Sadly, during an intense wind storm, my favorite Spanish oak tree is now lying on its side, looking battle-worn and exhausted. And although life continues to course through its ancient roots, I fear its future may be dwindling before our eyes. To imagine that a single tree has experienced the birth and death of five generations – enduring growth, decay and intense change – is mind-boggling. We see nature as separate from ourselves, incapable of empathizing or sharing our experiences, but for me, this majestic tree was the first to truly capture my heart; and trust me, I’ll shed real tears when it finally takes its last breath.
“Great conversations are had under a tree, and many great conversations were had under our oak tree. When you enter our winery, you have immediate access to our tree. It is there for all of us and it symbolizes change.”
During lunch with Manuel Raventos, alongside Japanese wineblogger, Yuko Satake; and Raventos team members, Francesc Escala and Ignasi Cortadellas,Â there was a rather intense debate regarding enotourism. Currently, Raventos i Blanc does not permit tourism, unless you fall under a certain type of wine lover. From my understanding, their fear is that by letting in busloads of tourists, they’ll not only lose the personal attention they’re currently able to provide, but they’ll also attract people who aren’t truly there for the experience. As we’ve stated on many occasions on Catavino, there are few wineries in Spain who truly open their arms to tourists, allowing wine lovers to touch their soils and taste their wines first hand.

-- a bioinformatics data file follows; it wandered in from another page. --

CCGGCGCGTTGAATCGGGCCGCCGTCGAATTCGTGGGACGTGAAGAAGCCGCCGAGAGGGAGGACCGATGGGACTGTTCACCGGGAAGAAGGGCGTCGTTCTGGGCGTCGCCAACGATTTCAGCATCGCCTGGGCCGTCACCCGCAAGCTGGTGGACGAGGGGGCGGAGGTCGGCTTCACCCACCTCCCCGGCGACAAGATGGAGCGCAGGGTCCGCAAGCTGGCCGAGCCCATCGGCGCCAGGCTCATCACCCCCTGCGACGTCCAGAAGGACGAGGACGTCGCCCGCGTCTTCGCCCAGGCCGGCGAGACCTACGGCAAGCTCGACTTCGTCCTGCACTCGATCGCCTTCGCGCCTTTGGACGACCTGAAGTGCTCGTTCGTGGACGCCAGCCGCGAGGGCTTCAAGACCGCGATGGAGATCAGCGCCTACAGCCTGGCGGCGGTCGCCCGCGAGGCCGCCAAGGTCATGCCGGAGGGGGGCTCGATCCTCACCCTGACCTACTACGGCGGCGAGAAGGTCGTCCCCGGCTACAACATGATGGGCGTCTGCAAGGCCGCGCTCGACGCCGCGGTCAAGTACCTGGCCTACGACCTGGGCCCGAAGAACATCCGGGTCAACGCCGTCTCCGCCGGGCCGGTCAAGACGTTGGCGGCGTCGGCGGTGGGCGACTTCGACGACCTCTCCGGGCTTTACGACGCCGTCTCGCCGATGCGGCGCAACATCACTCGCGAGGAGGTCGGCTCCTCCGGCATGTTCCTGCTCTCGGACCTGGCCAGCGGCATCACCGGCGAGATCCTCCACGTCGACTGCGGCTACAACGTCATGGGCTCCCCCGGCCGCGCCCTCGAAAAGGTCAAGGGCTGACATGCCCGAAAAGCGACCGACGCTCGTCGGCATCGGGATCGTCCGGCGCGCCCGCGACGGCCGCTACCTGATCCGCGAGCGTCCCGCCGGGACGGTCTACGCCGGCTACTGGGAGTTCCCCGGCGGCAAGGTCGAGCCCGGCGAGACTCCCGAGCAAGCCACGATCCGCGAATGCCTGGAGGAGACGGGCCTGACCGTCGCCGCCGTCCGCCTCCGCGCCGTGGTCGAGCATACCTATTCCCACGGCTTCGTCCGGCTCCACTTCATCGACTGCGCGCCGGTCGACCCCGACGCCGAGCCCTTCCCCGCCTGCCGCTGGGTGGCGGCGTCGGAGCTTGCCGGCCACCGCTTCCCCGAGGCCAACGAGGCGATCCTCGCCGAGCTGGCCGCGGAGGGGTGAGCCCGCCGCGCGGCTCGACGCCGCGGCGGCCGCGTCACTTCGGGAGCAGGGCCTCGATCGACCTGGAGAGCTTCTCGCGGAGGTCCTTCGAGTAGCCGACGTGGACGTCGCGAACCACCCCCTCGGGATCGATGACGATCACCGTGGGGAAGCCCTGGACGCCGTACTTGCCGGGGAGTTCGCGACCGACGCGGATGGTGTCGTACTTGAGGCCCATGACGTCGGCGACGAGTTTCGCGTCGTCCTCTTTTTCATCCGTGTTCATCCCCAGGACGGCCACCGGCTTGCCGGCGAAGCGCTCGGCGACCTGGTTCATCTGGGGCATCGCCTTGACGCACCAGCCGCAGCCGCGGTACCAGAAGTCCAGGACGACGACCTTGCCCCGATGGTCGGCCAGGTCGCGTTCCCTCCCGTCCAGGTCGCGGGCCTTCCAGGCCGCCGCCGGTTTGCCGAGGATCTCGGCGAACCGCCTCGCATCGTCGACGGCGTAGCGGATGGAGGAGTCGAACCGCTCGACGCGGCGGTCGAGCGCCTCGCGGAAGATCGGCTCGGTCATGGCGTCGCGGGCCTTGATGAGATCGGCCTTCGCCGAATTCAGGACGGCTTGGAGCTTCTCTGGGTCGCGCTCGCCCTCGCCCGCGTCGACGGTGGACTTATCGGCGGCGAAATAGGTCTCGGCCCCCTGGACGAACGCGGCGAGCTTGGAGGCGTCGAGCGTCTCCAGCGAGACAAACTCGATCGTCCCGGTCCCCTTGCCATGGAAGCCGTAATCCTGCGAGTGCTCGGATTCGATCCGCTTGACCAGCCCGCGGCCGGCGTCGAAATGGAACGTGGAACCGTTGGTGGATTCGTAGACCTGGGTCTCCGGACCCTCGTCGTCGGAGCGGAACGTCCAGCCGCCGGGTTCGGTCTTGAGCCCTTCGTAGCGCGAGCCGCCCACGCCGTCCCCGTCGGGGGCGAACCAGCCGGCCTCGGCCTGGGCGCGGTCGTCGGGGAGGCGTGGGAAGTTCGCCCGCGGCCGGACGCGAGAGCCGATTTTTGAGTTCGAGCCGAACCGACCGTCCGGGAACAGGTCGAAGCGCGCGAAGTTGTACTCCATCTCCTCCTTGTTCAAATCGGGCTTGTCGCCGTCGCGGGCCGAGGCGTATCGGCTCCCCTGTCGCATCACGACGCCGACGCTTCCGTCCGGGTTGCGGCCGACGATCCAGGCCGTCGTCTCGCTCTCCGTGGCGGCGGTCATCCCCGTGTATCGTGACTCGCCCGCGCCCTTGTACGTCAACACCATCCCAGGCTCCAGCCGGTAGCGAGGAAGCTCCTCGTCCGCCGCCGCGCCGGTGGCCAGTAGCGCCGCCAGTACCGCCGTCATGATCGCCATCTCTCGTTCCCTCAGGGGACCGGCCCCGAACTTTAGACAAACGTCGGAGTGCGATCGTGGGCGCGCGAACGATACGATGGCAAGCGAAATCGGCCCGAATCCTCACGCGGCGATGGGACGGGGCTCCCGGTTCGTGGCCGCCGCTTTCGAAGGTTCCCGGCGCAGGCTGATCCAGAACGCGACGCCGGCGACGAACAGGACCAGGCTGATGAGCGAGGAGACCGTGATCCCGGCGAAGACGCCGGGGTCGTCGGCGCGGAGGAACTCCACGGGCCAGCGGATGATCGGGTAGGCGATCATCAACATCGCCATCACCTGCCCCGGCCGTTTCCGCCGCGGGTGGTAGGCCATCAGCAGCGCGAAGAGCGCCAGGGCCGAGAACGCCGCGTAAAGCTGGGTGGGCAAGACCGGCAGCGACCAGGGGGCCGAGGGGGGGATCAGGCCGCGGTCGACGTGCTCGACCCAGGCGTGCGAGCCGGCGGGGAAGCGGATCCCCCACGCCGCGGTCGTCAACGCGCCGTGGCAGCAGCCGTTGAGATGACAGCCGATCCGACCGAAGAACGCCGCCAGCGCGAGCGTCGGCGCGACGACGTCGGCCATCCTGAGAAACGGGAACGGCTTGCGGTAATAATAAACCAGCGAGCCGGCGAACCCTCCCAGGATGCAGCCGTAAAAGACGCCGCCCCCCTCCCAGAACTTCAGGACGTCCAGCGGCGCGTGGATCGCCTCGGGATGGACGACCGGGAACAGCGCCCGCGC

What’s more intriguing is that I walked away feeling that Raventos feared the international market associates the word “Cava” with either low end sparkling wine or with nothing at all. For me, the greatest way to combat this perceived misconception would be for Raventos to open their doors to tourism in some capacity, as well as educating the market about Spanish Cava either through their website or through social media. Better yet, why not get a group of cava producers to work as a team to educate consumers. Mind you, Raventos i Blanc is currently playing around in both Facebook and Twitter, but to date, a formal tourism plan or social media plan does not exist.
In conclusion, I would like to thank Raventos i Blanc for their time and consideration during both visits. My tasting notes for the vertical tasting of the 1999-2002 Manuel Raventos Personal Cavas can be found here. For more photos on Raventos i Blanc, please visit my Flickr gallery. I will also be posting videos on their pruning techniques in the near future.
But allow me to end this article asking: How would you suggest a winery educate consumers on a perceived misunderstood style of wine?